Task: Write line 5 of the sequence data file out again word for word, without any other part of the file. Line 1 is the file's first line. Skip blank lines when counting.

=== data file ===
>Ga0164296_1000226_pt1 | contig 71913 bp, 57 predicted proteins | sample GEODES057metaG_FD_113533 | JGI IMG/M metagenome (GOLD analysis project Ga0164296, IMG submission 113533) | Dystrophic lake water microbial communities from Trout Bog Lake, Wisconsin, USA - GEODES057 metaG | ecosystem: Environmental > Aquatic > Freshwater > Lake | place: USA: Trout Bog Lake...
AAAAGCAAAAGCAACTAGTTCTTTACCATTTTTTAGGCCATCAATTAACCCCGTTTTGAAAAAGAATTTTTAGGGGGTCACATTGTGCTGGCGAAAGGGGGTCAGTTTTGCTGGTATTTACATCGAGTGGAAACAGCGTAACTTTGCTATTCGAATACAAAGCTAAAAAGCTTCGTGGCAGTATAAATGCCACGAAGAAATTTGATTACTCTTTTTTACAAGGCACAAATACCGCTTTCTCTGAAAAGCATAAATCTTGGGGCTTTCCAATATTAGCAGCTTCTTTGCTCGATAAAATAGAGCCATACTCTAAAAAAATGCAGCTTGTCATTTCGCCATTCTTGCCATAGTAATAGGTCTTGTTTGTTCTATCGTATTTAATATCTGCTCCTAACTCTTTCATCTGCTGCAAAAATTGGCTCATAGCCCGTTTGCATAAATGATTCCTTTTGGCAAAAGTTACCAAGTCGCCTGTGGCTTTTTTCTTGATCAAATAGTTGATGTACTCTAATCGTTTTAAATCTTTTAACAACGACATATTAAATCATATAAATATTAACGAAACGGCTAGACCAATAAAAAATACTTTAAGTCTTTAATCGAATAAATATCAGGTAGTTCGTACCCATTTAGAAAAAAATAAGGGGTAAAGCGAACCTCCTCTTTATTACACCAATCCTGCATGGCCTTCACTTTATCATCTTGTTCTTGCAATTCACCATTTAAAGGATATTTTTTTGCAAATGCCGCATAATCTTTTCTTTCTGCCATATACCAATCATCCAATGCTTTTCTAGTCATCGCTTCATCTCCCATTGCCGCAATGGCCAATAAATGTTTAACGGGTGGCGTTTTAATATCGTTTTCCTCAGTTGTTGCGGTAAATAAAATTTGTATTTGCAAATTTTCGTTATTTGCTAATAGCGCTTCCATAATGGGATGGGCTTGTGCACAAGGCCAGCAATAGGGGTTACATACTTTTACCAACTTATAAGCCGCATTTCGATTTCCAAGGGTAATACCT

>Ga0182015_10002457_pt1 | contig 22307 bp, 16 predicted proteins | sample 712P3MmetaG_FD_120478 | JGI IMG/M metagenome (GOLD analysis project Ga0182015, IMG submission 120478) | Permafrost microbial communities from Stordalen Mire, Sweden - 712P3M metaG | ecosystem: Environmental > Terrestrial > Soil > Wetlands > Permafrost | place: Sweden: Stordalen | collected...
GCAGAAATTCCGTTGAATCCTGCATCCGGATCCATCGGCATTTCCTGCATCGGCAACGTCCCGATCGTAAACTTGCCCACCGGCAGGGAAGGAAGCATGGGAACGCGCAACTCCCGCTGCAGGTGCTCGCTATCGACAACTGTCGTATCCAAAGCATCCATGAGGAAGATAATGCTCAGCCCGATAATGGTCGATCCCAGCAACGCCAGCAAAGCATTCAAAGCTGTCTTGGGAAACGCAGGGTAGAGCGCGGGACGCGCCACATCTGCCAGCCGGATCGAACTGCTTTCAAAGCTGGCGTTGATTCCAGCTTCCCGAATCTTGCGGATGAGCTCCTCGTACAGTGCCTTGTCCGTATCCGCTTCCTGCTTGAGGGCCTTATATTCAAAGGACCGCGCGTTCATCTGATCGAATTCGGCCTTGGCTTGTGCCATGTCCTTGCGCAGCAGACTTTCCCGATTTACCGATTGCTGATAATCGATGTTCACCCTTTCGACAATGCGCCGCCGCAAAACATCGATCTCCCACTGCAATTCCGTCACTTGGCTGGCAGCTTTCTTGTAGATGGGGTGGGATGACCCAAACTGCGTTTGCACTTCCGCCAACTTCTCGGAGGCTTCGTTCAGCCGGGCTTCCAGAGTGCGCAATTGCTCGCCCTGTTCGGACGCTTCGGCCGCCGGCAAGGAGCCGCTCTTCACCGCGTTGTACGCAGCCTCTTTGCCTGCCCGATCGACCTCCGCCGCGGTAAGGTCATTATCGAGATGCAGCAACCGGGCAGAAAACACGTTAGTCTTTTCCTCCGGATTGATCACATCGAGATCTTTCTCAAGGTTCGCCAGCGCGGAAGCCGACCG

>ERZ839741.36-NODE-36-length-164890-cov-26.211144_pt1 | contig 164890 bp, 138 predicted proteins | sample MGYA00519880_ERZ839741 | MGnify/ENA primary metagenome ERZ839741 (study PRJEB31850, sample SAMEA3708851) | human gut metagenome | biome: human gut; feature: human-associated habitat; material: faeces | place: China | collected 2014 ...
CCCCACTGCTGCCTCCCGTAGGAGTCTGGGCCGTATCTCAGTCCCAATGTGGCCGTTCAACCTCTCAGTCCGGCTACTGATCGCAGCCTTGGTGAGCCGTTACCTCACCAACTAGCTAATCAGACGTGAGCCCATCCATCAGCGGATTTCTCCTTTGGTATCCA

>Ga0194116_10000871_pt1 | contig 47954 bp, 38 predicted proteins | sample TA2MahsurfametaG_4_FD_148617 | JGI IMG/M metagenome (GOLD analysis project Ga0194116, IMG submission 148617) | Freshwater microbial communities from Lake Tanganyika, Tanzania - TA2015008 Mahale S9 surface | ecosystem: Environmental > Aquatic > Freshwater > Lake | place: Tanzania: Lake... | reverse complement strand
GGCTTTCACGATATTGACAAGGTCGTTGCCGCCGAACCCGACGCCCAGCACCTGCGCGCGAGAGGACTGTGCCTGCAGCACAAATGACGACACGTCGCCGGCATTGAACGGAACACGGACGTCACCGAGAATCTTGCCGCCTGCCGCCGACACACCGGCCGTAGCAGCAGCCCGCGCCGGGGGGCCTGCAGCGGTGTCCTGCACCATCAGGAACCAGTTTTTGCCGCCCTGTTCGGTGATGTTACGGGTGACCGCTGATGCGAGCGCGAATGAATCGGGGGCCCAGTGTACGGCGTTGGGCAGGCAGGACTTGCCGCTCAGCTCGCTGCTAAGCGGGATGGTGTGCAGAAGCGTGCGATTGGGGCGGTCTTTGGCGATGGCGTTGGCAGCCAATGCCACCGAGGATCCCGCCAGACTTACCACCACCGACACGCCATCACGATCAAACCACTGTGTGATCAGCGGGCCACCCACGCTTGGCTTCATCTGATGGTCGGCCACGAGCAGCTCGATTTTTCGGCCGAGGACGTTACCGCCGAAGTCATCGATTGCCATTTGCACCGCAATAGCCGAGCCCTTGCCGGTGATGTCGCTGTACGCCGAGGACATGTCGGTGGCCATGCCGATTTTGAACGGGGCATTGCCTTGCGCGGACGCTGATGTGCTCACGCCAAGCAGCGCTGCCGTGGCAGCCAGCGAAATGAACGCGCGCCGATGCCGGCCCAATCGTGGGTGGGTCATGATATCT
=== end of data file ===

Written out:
>ERZ839741.36-NODE-36-length-164890-cov-26.211144_pt1 | contig 164890 bp, 138 predicted proteins | sample MGYA00519880_ERZ839741 | MGnify/ENA primary metagenome ERZ839741 (study PRJEB31850, sample SAMEA3708851) | human gut metagenome | biome: human gut; feature: human-associated habitat; material: faeces | place: China | collected 2014 ...